Wow. So 'normal people' consume twice as much radio as 'media people', who are instead obsessed with their mobile apps by a margin approaching four to one over general consumers. That's an amazing claim, although entirely in line with my own perceptions.
I reposted the pic, and sparked the biggest response I've ever had to a single tweet.
Slide to be tattooed on forehead of all digital zealots, via @richdspencer: Media people are not normal. pic.twitter.com/QjqKs4rDnC #radio #media
— Richard Horsman (@leedsjourno) April 18, 2014
Several people, both fellow journos and PR types, quite rightly queried the source and veracity of the stats and for a while I was worried; had I failed Twitter 101 and retweeted something uncritically?
Should I have allowed my own gut feeling and, yes, prejudices towards the overweening dominance of snake-oil digital innovation let the trigger finger loose on the retweet button so easily?
I needn't have worried. Amy kindly messaged me back with this link to the source of the figures,
The full text is there, but highlights include:
- 42% of media professionals listened to the radio, but almost twice that (80%) of the general population sample tuned in.
- Media pros are much more likely to be heavy users of digital media – particularly mobile and social – and are much less likely to use traditional media such as TV and radio than average consumers.
- Ninety-two percent of the media pros utilised mobile apps, and they used them for 11% of their waking day, on average. Only 25% of consumers utilise mobile apps, and use them for 6% of their waking time on average.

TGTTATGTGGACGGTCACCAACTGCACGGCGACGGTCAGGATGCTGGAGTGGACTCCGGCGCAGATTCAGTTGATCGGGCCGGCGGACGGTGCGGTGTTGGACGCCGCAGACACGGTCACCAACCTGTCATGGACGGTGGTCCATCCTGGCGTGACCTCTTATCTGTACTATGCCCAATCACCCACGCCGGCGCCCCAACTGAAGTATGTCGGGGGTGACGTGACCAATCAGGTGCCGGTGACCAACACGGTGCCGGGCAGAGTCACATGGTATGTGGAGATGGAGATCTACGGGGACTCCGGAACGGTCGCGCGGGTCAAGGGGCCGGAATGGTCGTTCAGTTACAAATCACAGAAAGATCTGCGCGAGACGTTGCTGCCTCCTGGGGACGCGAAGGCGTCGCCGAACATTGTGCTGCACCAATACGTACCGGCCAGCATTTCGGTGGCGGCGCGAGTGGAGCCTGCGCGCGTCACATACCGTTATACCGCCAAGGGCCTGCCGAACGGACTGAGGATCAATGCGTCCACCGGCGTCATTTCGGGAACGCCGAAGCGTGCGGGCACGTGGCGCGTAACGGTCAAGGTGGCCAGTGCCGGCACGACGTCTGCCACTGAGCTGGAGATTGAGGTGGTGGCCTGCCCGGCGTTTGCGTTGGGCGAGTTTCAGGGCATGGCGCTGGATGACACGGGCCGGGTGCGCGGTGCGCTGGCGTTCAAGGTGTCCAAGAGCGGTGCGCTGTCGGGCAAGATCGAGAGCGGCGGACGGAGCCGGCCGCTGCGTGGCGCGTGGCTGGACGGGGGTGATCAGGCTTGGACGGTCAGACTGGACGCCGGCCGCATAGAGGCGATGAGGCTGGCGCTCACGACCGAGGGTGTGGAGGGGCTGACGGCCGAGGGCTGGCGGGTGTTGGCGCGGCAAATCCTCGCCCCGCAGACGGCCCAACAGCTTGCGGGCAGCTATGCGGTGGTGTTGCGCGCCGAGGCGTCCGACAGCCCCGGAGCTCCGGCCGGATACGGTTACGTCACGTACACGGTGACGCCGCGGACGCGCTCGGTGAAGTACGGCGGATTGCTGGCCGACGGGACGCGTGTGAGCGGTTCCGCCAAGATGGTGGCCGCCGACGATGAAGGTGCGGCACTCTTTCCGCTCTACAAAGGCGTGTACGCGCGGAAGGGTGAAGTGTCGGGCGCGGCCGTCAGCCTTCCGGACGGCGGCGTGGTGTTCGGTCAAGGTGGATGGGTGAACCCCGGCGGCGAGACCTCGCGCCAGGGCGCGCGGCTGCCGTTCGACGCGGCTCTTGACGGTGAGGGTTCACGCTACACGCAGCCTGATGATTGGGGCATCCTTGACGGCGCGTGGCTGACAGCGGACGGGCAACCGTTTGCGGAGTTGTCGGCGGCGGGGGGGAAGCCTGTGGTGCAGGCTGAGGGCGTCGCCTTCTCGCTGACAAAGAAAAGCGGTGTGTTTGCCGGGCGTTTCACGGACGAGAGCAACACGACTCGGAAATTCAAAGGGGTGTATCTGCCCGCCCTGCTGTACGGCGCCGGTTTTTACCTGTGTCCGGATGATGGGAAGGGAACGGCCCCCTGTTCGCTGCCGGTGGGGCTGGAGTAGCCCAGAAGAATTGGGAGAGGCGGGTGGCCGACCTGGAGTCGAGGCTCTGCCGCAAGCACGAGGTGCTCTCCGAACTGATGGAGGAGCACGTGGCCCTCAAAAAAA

- While the data are based on a small sample, the findings are striking, because the media pros reporting were so dramatically different than average consumers, especially when it came to their use of Internet-connected computers and mobile devices.
Everyone's agreed that more research needs to be done. That'll keep the universities happy.
The stats are now two years old, and that's several eons in digital time. The sample of 'professionals' used was very small (as the report acknowledges) and is not projectable to the wider population of 'media pros'.
But it does give pause for thought at a time when so much effort and emphasis is being devoted to giving trainee journalists digital skills.
A lesson I learned very early in my broadcast career was never to look down on the audience; despising or neglecting the tastes and interests of 'the punters' because they don't tally with your own is a sure-fire route to failure in any professional communication.
If these figures confirm anything, it's that radio is habitually overlooked and neglected by the 'media pros' (as I highlighted in a post earlier this week) and I'd be pretty sure that finding applies both sides of the pond - then and now.